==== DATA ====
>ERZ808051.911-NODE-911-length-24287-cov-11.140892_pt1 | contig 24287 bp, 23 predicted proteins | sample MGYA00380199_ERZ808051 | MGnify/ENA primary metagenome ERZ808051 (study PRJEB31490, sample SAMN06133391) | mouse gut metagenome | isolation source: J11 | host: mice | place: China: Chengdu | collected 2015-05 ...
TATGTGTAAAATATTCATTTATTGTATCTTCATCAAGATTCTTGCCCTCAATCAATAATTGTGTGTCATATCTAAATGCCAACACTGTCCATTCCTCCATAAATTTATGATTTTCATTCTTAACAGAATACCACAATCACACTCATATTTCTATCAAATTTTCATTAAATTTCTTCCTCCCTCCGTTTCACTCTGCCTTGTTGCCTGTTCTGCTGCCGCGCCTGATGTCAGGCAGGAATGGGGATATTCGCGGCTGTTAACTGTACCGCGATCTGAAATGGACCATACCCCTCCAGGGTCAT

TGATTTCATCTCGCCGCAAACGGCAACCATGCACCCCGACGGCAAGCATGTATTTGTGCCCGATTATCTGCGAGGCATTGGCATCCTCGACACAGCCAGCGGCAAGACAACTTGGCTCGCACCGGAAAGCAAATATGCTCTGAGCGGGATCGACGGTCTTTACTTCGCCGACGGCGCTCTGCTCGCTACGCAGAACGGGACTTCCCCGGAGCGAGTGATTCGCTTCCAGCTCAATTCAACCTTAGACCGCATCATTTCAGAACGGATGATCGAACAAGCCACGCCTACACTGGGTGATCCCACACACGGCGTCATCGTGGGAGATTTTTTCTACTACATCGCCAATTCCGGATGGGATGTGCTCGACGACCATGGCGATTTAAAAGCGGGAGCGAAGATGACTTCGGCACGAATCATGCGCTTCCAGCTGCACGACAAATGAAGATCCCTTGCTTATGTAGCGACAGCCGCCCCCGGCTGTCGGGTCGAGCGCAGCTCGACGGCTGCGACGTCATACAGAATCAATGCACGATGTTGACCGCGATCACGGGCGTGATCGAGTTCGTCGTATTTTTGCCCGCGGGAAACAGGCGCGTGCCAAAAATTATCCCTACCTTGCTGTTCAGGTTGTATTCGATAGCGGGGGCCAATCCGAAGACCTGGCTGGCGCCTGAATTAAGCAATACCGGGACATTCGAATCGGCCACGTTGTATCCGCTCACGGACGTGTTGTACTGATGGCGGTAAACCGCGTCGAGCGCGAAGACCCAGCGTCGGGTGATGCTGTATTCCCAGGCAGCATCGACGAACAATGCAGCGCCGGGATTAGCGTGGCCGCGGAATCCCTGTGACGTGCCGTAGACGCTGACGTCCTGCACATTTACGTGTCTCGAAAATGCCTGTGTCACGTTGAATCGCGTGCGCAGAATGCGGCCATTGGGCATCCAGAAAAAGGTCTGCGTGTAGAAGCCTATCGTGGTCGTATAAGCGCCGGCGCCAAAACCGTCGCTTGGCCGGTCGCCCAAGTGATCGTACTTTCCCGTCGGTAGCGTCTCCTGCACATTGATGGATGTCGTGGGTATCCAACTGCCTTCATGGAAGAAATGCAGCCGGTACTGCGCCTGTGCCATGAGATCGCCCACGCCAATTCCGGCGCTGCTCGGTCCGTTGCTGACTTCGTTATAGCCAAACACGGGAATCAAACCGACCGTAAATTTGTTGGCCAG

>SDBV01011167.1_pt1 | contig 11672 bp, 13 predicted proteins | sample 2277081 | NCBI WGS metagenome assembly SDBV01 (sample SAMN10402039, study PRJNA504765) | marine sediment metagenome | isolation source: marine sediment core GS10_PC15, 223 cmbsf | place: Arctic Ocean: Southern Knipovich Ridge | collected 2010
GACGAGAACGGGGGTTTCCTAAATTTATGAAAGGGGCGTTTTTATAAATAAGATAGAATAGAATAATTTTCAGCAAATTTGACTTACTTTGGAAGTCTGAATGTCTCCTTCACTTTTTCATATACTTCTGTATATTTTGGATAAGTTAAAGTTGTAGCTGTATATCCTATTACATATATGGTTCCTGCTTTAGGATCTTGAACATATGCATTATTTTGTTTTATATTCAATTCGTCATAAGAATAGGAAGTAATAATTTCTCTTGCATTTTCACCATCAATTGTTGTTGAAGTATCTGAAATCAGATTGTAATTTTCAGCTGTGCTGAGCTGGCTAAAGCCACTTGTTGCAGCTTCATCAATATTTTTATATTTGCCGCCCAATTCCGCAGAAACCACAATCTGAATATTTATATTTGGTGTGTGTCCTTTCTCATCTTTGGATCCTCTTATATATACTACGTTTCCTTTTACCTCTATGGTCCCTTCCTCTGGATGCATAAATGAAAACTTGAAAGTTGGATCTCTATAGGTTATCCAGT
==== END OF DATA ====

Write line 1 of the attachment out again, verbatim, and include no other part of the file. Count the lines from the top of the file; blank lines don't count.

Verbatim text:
>ERZ808051.911-NODE-911-length-24287-cov-11.140892_pt1 | contig 24287 bp, 23 predicted proteins | sample MGYA00380199_ERZ808051 | MGnify/ENA primary metagenome ERZ808051 (study PRJEB31490, sample SAMN06133391) | mouse gut metagenome | isolation source: J11 | host: mice | place: China: Chengdu | collected 2015-05 ...